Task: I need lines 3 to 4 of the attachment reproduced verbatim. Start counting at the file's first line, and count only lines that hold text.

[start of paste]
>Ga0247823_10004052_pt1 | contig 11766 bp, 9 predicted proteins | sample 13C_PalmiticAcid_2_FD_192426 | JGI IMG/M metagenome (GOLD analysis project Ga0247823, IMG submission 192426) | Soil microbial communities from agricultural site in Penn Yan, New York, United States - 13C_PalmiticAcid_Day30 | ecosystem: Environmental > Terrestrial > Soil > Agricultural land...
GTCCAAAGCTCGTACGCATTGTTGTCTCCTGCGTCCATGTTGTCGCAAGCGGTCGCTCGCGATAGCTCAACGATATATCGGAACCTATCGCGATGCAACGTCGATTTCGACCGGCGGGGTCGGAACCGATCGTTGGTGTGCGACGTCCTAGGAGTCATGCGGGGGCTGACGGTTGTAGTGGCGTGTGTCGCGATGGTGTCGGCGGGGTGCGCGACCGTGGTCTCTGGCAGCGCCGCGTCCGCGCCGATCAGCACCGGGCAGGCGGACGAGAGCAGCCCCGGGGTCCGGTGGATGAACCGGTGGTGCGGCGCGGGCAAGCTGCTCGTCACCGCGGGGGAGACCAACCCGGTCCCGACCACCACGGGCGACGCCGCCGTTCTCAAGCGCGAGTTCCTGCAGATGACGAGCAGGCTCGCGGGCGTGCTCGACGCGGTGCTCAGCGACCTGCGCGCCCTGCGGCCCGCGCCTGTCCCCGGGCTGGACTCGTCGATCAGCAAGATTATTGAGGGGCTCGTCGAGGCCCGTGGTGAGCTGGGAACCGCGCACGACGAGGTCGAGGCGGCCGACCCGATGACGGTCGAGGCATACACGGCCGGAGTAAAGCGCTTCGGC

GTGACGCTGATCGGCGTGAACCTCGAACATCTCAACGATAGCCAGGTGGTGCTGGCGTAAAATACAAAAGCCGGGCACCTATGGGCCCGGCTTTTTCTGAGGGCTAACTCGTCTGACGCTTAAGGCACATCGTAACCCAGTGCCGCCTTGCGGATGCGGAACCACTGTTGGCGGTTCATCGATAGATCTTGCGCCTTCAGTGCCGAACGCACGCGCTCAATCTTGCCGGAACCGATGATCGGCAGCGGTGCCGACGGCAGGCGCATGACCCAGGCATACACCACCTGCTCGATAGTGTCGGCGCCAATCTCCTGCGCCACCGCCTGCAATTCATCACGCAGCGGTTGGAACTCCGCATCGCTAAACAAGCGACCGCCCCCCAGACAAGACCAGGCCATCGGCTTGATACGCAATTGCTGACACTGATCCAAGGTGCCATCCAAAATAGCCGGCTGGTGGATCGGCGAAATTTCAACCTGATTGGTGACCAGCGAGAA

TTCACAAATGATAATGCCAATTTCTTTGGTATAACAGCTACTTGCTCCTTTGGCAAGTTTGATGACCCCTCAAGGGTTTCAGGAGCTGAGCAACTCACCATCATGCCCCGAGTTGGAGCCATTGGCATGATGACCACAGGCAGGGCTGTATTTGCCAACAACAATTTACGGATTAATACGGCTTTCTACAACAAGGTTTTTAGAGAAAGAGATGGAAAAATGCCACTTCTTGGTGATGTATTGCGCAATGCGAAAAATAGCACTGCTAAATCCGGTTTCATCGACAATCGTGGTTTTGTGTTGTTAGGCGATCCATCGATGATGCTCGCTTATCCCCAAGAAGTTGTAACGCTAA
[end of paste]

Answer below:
GTGACGCTGATCGGCGTGAACCTCGAACATCTCAACGATAGCCAGGTGGTGCTGGCGTAAAATACAAAAGCCGGGCACCTATGGGCCCGGCTTTTTCTGAGGGCTAACTCGTCTGACGCTTAAGGCACATCGTAACCCAGTGCCGCCTTGCGGATGCGGAACCACTGTTGGCGGTTCATCGATAGATCTTGCGCCTTCAGTGCCGAACGCACGCGCTCAATCTTGCCGGAACCGATGATCGGCAGCGGTGCCGACGGCAGGCGCATGACCCAGGCATACACCACCTGCTCGATAGTGTCGGCGCCAATCTCCTGCGCCACCGCCTGCAATTCATCACGCAGCGGTTGGAACTCCGCATCGCTAAACAAGCGACCGCCCCCCAGACAAGACCAGGCCATCGGCTTGATACGCAATTGCTGACACTGATCCAAGGTGCCATCCAAAATAGCCGGCTGGTGGATCGGCGAAATTTCAACCTGATTGGTGACCAGCGAGAA

TTCACAAATGATAATGCCAATTTCTTTGGTATAACAGCTACTTGCTCCTTTGGCAAGTTTGATGACCCCTCAAGGGTTTCAGGAGCTGAGCAACTCACCATCATGCCCCGAGTTGGAGCCATTGGCATGATGACCACAGGCAGGGCTGTATTTGCCAACAACAATTTACGGATTAATACGGCTTTCTACAACAAGGTTTTTAGAGAAAGAGATGGAAAAATGCCACTTCTTGGTGATGTATTGCGCAATGCGAAAAATAGCACTGCTAAATCCGGTTTCATCGACAATCGTGGTTTTGTGTTGTTAGGCGATCCATCGATGATGCTCGCTTATCCCCAAGAAGTTGTAACGCTAA